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Tech. Q. Master Brew. Assoc. Am., October/November/December 1968, 5(4), 228-234 English  |  VIEW ARTICLE
Carbon dioxide in fermenting beer - Part II

J. Delente, C. Akin, E. Krabbe, and K. Ladenburg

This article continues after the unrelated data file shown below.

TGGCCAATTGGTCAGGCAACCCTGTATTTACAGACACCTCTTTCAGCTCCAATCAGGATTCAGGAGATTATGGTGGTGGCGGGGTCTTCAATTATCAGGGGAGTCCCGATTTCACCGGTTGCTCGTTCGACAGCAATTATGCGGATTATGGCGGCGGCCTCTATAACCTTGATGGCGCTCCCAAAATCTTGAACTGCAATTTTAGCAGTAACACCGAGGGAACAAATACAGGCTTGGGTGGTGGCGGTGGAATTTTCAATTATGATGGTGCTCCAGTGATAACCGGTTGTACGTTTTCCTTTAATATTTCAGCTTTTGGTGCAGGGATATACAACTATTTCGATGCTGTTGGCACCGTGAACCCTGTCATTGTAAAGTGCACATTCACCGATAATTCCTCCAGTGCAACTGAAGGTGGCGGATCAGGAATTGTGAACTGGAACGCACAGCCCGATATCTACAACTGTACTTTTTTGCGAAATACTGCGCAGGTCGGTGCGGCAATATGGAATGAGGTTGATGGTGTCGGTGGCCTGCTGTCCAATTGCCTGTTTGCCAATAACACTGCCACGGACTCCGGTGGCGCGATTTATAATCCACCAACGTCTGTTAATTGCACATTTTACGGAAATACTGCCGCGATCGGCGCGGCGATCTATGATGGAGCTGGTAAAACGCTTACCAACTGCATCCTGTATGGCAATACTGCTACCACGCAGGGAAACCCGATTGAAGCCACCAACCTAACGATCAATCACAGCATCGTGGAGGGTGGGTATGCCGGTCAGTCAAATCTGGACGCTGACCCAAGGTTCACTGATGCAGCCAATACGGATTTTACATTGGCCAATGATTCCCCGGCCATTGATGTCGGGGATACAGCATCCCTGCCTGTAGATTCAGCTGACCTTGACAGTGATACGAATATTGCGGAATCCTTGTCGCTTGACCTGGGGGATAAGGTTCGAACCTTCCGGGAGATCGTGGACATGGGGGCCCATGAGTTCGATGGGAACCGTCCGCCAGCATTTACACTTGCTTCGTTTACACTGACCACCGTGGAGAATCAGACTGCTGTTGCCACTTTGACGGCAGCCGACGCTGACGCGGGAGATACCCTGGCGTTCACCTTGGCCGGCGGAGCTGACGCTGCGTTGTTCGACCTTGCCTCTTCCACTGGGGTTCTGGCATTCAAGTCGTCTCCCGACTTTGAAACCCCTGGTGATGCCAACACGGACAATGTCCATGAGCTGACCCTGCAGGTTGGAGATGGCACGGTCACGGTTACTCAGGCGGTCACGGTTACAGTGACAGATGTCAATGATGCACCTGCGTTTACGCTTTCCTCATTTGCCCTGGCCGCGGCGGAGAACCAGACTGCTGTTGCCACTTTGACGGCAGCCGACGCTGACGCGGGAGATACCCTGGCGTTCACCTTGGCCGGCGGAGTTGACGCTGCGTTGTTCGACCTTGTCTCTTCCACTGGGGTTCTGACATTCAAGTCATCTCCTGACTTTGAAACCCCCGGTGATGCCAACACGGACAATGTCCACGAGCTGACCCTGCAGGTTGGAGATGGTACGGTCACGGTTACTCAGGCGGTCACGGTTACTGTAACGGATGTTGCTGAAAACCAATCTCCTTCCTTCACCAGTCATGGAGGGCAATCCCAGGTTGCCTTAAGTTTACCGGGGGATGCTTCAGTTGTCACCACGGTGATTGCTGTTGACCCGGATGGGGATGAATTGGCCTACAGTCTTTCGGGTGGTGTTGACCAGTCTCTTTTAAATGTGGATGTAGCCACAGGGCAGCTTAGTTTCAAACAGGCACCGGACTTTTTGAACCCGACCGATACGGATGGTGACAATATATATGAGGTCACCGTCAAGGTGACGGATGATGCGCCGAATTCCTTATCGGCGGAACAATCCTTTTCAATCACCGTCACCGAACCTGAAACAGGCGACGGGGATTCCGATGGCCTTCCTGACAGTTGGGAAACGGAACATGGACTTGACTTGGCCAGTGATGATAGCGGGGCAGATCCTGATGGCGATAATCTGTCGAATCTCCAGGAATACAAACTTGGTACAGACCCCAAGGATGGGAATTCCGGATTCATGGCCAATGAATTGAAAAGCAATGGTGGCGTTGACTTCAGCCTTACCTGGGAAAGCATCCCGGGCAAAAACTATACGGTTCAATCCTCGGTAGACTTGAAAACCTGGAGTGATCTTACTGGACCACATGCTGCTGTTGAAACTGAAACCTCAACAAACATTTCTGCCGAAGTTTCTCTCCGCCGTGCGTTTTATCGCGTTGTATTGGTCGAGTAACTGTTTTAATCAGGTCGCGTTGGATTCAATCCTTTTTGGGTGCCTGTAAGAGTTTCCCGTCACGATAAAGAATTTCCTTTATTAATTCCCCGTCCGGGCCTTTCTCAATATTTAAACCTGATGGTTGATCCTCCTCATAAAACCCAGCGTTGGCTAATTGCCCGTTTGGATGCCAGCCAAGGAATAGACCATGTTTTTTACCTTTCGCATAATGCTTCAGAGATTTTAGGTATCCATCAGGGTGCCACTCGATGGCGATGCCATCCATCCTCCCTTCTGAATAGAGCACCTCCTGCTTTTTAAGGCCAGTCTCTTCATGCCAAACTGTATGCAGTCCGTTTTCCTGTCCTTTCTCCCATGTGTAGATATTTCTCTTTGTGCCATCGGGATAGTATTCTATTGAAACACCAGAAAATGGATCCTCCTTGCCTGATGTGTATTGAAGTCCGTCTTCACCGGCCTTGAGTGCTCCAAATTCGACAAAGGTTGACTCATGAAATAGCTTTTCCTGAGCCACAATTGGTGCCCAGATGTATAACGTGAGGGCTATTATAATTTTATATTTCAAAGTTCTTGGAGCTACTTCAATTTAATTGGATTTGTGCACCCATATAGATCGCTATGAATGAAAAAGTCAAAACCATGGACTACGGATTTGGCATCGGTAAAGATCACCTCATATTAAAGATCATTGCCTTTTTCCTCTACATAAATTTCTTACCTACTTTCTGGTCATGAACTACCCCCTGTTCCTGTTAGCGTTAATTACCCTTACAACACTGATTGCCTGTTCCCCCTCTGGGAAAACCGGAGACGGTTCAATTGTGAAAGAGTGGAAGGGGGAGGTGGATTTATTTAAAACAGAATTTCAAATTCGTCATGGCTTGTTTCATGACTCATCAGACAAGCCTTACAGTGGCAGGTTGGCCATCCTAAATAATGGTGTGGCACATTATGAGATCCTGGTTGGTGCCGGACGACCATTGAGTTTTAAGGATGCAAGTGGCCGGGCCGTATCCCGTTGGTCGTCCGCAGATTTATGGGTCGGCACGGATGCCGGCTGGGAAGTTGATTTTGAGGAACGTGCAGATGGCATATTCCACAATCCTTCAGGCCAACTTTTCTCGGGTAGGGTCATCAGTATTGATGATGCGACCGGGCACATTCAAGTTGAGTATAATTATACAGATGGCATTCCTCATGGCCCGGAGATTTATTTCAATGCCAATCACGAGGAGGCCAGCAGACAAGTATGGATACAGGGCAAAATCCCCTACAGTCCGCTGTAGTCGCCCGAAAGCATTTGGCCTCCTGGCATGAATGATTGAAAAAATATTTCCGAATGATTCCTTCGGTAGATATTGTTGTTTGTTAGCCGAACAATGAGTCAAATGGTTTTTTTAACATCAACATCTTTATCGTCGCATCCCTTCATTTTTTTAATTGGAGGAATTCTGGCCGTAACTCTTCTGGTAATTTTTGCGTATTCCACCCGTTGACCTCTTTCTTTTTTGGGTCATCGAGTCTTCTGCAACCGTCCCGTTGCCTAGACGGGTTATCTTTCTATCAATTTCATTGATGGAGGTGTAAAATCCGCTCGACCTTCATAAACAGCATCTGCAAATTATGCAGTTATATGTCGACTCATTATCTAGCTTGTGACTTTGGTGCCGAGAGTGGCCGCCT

Yeast cells are heavier than wort and settle with other solids at the bottom of the fermenter. This causes the formation of CO2 bubbles which loosen the sediment layer and then draw liquid and yeast cells in their wake all the way to the top. In addition, the bubbles cause a liquid circulation pattern which will homogenize the fermenter contents. The most logical shape for a beer fermenter was found to be an upright cylinder with a cone bottom with cooling in the walls, where the warmest zone in the center is carried by liquid motion to the cooling walls, and where the sediment gathers at the apex of the cone. At the end of fermentation, CO2 can be injected right above the apex to facilitate the heat transfer by duplicating natural agitation.